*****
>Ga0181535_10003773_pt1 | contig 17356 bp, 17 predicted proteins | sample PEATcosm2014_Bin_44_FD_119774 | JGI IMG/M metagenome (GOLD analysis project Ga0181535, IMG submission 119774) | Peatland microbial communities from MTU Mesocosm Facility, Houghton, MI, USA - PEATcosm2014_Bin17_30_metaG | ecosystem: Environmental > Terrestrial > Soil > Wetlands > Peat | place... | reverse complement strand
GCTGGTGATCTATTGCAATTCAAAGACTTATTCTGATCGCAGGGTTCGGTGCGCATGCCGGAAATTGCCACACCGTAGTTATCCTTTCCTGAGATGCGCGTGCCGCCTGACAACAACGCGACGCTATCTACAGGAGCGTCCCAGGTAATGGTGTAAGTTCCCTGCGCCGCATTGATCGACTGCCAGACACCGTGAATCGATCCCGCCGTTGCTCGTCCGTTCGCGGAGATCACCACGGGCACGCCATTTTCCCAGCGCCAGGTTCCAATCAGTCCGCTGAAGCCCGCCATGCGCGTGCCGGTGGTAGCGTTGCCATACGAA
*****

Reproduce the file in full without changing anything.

>Ga0181535_10003773_pt1 | contig 17356 bp, 17 predicted proteins | sample PEATcosm2014_Bin_44_FD_119774 | JGI IMG/M metagenome (GOLD analysis project Ga0181535, IMG submission 119774) | Peatland microbial communities from MTU Mesocosm Facility, Houghton, MI, USA - PEATcosm2014_Bin17_30_metaG | ecosystem: Environmental > Terrestrial > Soil > Wetlands > Peat | place... | reverse complement strand
GCTGGTGATCTATTGCAATTCAAAGACTTATTCTGATCGCAGGGTTCGGTGCGCATGCCGGAAATTGCCACACCGTAGTTATCCTTTCCTGAGATGCGCGTGCCGCCTGACAACAACGCGACGCTATCTACAGGAGCGTCCCAGGTAATGGTGTAAGTTCCCTGCGCCGCATTGATCGACTGCCAGACACCGTGAATCGATCCCGCCGTTGCTCGTCCGTTCGCGGAGATCACCACGGGCACGCCATTTTCCCAGCGCCAGGTTCCAATCAGTCCGCTGAAGCCCGCCATGCGCGTGCCGGTGGTAGCGTTGCCATACGAA